It’s not just the ban on chewing gum: Singapore has some wildly strange laws that a lot of folks aren’t even aware of. Don’t you go running around naked at home, now, or – if someone sees you – you could get arrested!
There are quite a few look at things a foreigner or tourist might find astonishing: this is against the law, there’s a law against that in Singapore. Generally they’re supposed to make for a better quality of life, but you’d better be careful about letting mosquitoes breed, forgetting to flush the toilet, going naked in your own house, or acting gay.
1. It’s not a good idea to walk naked in the house, because if someone outside sees, they can call the cops on you.
2. You’re not allowed to pee in a public place other than a rest room. Of course you might pee playing in the ocean, who’s going to know? But if you’ve have dumped your load in the restroom and not flushed, there’s a penalty. Sometimes you’ll even see a warning sign.
3. If you’re gay, it’s forbidden to act on it in public. A girl and a boy usually can kiss and hug each other, no problem, but gays have to be a little secretive in Singapore.
4. You can’t have a place where mosquitoes breed. There are random inspections all the time, where they even look at planter pots. You can be fined 2000 Singapore dollars for this one. One construction site was reported to be playing host to 6000 larvae, and they had to halt construction for a full year.
5. So sorry for all you party-lovers! You’re not allowed to drink alcohol in public places here between 10:30 PM and 7 AM – except occasionally at government-approved events.
6. It’s forbidden to gather or store rain water or even sea water for personal use, because it’s considered a national resource.
7. You may not give human food to animals in public parks such as ducks, geese, or fish. Each species has to be given the right kind of food. The merit-making activity of releasing fish, birds or turtles is also forbidden.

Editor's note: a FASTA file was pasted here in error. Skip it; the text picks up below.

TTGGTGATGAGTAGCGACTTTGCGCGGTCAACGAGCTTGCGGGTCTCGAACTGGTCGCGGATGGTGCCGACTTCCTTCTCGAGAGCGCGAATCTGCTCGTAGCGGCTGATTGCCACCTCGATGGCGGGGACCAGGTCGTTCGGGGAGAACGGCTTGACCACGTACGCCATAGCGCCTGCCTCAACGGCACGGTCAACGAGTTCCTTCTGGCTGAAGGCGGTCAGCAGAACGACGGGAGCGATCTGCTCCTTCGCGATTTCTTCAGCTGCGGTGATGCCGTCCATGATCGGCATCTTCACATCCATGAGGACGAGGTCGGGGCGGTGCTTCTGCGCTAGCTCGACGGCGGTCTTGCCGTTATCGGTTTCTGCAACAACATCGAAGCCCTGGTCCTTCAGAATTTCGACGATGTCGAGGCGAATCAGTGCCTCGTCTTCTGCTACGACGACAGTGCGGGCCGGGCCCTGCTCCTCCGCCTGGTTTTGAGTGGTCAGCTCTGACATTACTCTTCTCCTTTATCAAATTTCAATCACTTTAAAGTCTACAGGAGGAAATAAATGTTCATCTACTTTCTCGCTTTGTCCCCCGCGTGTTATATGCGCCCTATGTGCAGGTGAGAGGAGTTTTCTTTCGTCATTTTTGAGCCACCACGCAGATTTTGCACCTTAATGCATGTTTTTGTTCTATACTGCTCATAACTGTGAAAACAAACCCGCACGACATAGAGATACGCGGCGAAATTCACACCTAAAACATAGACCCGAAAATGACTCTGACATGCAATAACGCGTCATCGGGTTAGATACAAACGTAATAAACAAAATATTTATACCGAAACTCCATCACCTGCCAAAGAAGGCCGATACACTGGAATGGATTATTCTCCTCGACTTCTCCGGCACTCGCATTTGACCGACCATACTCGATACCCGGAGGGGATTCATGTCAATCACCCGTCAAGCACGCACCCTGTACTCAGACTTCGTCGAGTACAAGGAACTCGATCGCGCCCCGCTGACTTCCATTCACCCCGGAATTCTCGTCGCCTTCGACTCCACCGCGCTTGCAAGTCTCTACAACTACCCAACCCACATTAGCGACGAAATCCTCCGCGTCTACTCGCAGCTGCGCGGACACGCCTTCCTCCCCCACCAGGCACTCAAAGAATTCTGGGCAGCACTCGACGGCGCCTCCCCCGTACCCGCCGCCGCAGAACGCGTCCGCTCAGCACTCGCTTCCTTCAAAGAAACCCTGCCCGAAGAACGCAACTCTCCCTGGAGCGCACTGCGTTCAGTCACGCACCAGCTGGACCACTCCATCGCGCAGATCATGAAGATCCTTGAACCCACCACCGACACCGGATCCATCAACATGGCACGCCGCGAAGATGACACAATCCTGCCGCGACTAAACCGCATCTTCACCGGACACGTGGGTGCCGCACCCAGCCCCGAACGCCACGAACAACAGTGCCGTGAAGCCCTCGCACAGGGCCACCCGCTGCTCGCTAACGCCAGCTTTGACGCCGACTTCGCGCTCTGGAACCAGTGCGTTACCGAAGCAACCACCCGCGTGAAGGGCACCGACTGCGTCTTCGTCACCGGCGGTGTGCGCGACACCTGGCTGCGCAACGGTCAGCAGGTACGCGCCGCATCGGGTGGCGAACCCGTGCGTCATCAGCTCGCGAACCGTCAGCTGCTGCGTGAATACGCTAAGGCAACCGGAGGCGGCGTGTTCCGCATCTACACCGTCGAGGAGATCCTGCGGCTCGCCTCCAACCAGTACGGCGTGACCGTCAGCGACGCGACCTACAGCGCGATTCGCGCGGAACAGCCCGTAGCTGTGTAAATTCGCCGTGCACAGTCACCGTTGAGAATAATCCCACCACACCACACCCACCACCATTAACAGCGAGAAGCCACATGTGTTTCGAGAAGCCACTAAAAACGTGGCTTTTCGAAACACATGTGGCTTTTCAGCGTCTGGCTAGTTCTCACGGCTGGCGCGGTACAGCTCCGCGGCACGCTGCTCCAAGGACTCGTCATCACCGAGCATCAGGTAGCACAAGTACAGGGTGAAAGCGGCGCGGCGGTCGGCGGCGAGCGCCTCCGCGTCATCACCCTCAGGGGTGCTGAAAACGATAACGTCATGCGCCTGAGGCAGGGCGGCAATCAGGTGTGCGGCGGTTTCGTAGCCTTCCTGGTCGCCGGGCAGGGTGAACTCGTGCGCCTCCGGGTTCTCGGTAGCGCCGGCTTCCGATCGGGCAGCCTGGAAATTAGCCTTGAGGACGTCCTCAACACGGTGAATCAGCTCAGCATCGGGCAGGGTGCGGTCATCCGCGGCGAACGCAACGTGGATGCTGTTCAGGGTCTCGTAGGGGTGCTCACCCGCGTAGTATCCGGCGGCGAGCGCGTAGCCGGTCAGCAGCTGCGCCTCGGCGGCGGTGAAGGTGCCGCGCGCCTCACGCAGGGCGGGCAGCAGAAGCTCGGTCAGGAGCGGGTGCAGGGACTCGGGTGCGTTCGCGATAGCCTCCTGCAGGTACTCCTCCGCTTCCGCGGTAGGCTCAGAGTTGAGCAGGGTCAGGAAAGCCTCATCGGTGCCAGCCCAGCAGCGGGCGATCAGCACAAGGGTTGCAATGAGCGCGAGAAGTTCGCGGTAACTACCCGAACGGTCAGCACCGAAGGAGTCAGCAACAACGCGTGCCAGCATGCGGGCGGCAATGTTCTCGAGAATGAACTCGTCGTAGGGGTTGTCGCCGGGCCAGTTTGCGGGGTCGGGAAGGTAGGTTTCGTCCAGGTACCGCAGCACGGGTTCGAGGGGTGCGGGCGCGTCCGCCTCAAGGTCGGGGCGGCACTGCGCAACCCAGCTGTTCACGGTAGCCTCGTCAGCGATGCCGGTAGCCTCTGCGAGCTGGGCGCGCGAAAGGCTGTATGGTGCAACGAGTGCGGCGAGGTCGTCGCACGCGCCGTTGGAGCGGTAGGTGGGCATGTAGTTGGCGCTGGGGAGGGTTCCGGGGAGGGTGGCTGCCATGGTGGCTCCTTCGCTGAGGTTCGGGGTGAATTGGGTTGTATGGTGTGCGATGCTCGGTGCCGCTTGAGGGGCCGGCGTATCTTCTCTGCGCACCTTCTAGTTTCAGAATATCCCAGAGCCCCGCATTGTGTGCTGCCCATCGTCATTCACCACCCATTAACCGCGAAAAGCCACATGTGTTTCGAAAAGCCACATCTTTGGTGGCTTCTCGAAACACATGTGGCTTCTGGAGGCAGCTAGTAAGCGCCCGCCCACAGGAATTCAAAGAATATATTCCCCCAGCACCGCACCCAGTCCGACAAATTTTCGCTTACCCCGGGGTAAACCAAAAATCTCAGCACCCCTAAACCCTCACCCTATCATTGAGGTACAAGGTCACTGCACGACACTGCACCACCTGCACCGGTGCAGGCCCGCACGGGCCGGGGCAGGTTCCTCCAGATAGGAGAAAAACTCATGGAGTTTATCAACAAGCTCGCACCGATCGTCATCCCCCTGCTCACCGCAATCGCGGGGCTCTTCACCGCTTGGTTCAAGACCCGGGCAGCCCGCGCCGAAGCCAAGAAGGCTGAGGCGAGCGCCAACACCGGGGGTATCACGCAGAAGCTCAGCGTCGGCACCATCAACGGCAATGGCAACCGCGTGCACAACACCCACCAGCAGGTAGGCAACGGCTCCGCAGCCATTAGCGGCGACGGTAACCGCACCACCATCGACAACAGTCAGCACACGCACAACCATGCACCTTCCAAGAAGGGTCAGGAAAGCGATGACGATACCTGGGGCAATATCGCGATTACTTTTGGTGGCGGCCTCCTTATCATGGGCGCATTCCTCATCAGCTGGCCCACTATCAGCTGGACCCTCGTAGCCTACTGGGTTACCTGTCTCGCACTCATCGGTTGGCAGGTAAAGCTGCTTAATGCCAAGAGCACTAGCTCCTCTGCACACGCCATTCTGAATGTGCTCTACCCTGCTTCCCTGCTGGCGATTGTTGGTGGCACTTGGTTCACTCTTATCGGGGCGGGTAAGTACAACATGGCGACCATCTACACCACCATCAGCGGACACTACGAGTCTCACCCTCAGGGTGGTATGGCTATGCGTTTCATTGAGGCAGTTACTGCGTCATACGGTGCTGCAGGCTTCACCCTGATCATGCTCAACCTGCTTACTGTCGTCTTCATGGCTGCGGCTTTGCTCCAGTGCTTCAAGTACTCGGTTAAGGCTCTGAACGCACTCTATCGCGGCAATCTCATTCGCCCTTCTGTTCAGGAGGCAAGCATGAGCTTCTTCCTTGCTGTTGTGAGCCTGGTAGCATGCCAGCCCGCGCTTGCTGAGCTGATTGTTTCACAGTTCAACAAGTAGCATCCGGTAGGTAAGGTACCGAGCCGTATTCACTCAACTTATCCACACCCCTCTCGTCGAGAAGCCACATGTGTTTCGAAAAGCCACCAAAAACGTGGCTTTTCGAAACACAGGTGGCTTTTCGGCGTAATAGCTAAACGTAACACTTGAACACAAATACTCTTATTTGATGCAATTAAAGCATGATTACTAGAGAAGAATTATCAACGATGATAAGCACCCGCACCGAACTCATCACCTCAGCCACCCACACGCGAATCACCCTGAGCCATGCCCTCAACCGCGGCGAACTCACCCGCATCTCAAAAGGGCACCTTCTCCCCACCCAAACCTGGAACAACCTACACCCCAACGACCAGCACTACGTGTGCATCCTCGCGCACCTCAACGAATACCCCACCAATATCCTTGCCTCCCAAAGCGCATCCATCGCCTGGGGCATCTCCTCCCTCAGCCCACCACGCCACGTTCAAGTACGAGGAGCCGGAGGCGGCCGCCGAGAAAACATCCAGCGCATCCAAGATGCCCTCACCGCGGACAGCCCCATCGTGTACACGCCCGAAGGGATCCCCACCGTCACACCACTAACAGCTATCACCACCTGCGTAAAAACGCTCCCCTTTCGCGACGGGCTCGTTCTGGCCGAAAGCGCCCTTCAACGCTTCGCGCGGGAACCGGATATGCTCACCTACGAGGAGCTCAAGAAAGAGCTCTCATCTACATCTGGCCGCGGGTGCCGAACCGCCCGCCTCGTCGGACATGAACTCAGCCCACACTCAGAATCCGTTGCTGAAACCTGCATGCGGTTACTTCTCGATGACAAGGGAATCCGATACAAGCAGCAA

8. Talking in an elevator isn’t allowed. In Singapore even if you see someone chatting cheerfully with a friend, you’ll notice that when the elevator door opens everyone shuts right up.
9. In an MRT station during peak hour it’s forbidden to stop and turn all the way around, or even change the pace you’re walking up.
10. You’ll see grass lawns all over town, but they’re for dogs to do their business, not for kids to kick balls or run and roll around in.
Points 8-10 are behavior guidelines, no legal penalties, but they are social mores. If you don’t follow them, the locals can get quite offended.
Singapore takes urban development and building design very seriously: every project is in overseen by a specific agency to ensure regulations are followed to the letter. Singapore is especially concerned about environmental quality, and has with having guidelines from important agencies, such as
BCA (Building & Construction Authority is an international standards agency that assigns value to projects regarding environmentally significant factors such as green space, sustainability, climate response, energy efficiency, environmental impact, etc.
The city planning agency Urban Redevelopment Authority ensures that building designs are in harmony with national policy calling for such things as “smart technology”: buildings have to be “smart.”
The large National Park Board (NParks) Agency is responsible for the Island’s greenery and plant life, assigning identification numbers to each variety. Qualified and knowledgeable officials are in charge of gardening and tree trimming, especially for the designated “heritage trees.”
The Public Utilities Board is in charge of drainage nationwide. Construction sites must manage their own drainage problems, and no drainage into public areas is allowed. The PUB also enforces laws preventing people from wasting water.
Tourists and foreigners who enter to work in Singapore should study and learn these strange – and strict – Singapore laws. The basic consideration here is that life should be orderly in order to properly develop the country and its citizenry to make the most efficient use of the limited resources of this small island nation.